Robustness to noise

So far we have considered the recall of noise-free patterns, however, in the light of the many noise sources in the nervous system, it is important to confirm the noise robustness of the results.

First, we introduce transmission failures and spontaneous presynaptic activity, and test the learning with corrupted patterns, denoted x˜. An active input is switched off with probability δ10=P(x˜i=0xi=1), while an otherwise silent presynaptic input fires with probability δ01=P(x˜i=1xi=0). The lures are generated with a matching mean activity, ⟨x⟩ = (1−f)δ01+f(1−δ10), to ensure that lure statistics match the patterns.

We examined the performance of the balanced and maximally-imbalanced rules, as well as thresholded synaptic pruning, under this stochastic synapse model, Fig 6A and 6B. The information of all three rules decreases smoothly as the input distortion increases. For dense patterns, f = 1/2, the efficiency of the maximally-imbalanced rule is initially the most affected by the introduction of noise, and becomes comparable to the thresholded deletion one for higher noise levels. For sparse patterns, Fig 6B, the efficiency is affected similarly by the noise for all three rules. The maximally-imbalanced and the thresholded solutions remain more efficient than balanced plasticity.

Fig 6. Information C and memory efficiency S versus noise level.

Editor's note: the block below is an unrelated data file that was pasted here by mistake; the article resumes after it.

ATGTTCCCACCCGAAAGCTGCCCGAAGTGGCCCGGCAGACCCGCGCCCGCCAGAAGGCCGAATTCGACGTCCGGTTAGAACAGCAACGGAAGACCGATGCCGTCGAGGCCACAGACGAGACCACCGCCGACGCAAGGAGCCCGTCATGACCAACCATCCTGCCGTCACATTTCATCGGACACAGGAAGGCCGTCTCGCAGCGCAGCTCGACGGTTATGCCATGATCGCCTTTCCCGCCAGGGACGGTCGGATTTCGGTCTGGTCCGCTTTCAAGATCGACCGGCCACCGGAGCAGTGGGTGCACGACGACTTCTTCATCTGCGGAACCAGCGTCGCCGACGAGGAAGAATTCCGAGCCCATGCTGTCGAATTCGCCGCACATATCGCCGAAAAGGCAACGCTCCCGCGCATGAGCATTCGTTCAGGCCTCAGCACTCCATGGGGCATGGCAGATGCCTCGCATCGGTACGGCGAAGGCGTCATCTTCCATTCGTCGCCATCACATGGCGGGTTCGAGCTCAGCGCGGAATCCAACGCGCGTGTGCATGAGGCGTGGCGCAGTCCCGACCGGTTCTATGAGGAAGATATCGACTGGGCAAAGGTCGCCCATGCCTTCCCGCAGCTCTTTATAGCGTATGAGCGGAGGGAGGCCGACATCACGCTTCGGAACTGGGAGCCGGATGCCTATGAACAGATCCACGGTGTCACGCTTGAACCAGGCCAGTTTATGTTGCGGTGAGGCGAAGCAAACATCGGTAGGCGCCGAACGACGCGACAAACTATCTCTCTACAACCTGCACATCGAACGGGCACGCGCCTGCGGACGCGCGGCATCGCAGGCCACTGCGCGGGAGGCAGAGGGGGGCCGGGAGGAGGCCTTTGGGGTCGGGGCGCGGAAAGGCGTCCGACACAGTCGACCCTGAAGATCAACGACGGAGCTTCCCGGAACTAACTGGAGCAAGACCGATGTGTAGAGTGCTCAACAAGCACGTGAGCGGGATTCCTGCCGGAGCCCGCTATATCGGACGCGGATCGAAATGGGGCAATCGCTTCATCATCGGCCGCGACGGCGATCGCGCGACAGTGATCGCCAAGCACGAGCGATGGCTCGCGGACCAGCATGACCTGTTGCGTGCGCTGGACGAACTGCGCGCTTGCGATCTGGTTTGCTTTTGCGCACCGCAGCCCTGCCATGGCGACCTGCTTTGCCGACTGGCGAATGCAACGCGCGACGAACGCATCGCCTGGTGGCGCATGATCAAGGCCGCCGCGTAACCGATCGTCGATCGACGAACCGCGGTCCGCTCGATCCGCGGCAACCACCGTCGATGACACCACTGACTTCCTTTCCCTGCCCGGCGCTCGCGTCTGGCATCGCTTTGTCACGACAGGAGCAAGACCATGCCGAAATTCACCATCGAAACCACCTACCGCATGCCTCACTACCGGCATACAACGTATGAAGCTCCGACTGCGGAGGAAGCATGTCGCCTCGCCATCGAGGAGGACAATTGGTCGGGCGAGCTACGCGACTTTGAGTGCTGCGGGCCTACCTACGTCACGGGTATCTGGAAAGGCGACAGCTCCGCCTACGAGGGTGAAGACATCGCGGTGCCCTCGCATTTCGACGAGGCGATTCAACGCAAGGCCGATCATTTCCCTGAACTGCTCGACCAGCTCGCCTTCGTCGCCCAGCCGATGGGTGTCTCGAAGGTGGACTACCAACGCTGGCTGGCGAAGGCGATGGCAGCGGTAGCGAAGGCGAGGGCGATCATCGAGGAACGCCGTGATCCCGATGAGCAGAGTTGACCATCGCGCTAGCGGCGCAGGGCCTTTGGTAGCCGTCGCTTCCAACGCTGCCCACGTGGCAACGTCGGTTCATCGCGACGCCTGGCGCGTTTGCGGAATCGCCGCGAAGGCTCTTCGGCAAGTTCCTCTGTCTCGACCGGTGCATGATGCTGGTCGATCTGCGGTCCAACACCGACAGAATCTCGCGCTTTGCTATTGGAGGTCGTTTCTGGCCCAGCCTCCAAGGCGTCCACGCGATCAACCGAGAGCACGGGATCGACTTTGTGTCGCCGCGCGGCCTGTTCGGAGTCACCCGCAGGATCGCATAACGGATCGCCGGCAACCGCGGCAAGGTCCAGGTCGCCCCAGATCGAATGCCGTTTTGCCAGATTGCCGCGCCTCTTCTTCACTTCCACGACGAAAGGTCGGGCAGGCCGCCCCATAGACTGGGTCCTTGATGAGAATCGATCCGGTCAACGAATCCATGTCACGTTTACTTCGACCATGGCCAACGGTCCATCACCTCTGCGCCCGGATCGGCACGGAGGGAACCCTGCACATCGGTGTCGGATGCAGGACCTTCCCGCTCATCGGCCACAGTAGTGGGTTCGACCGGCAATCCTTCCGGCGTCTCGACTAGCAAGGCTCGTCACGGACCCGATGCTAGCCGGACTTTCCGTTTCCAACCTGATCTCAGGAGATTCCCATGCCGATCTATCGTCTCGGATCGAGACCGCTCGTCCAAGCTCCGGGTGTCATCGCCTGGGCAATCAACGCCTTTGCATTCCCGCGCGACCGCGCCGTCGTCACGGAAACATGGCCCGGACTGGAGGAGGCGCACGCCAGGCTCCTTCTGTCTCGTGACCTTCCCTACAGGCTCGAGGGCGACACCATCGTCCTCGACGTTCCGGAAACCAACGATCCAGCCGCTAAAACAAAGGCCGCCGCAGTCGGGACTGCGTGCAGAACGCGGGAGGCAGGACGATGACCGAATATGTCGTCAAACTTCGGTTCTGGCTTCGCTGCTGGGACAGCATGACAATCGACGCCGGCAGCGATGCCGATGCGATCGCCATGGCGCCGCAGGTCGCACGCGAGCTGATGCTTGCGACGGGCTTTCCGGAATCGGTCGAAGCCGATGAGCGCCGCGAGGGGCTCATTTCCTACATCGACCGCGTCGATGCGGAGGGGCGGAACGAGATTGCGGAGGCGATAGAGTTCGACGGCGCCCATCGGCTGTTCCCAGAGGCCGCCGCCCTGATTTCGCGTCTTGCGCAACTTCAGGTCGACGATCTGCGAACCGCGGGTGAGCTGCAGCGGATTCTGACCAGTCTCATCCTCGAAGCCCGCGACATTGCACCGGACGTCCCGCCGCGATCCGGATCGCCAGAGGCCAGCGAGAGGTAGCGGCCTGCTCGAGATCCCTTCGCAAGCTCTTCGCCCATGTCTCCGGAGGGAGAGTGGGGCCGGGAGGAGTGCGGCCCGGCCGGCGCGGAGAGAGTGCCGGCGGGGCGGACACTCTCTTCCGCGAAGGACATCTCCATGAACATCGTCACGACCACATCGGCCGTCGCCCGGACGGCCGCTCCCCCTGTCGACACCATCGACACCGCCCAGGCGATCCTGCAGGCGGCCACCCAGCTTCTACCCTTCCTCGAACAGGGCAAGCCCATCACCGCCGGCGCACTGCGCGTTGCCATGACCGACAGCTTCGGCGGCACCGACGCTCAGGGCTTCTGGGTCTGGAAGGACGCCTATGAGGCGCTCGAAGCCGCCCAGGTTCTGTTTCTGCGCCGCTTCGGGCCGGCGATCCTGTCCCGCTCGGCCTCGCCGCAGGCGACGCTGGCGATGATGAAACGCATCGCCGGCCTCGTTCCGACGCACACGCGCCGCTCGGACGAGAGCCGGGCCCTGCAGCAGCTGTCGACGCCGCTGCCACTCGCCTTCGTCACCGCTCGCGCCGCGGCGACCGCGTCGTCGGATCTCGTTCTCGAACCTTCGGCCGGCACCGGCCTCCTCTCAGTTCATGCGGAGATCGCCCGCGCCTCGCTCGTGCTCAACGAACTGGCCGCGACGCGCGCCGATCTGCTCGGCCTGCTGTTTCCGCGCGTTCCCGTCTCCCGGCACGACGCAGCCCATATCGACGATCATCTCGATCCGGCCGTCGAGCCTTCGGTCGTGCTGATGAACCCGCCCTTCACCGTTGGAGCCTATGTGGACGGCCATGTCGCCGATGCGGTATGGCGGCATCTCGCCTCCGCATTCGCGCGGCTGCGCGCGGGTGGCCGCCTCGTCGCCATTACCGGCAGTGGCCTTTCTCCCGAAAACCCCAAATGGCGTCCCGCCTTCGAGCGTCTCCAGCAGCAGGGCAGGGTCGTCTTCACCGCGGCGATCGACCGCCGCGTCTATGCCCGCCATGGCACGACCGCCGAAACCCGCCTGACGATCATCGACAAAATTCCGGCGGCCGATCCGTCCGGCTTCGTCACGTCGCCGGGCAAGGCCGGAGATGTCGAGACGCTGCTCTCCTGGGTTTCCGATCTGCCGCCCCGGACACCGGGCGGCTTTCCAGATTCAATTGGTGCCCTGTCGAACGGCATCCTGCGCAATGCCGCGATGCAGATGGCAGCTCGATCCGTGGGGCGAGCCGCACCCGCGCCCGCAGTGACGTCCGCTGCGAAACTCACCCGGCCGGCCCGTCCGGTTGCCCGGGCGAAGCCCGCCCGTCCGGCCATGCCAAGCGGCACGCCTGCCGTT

The three solutions — balanced (λ = 0) and maximally-imbalanced (λ = λmax) plasticity, and thresholded synaptic pruning — were obtained once for a single set of K = 0.1N positive patterns (N = 1000 synapses) and then tested against a large number 100K of distorted learned patterns and lures, generated for each noise level. The firing threshold of each solution is numerically optimised to maximise information. The presynaptic noise level varied under the setting δ01 = δ10 = δ (see main text for details). The scale of the postsynaptic noise standard deviation was set by normalising the weights to give a unit size mean response to learned patterns. A. For dense patterns, f = 1/2, the falloff in information is steeper for imbalanced plasticity than thresholded deletion. The two solutions remain more efficient than balanced learning for all noise levels. B. For sparse input patterns, f = 0.01, the balanced solution also suffers and as long as the information is not practically zero, both the maximally-imbalanced and the thresholded pruning rules are more efficient than the balanced one. C. Results for a postsynaptic noise model, where the current h is perturbed with an additive zero-mean Gaussian random variable with standard deviation σ. As the postsynaptic noise does not depend on the actual learned weights, imbalanced and balanced plasticity show similar noise robustness profiles.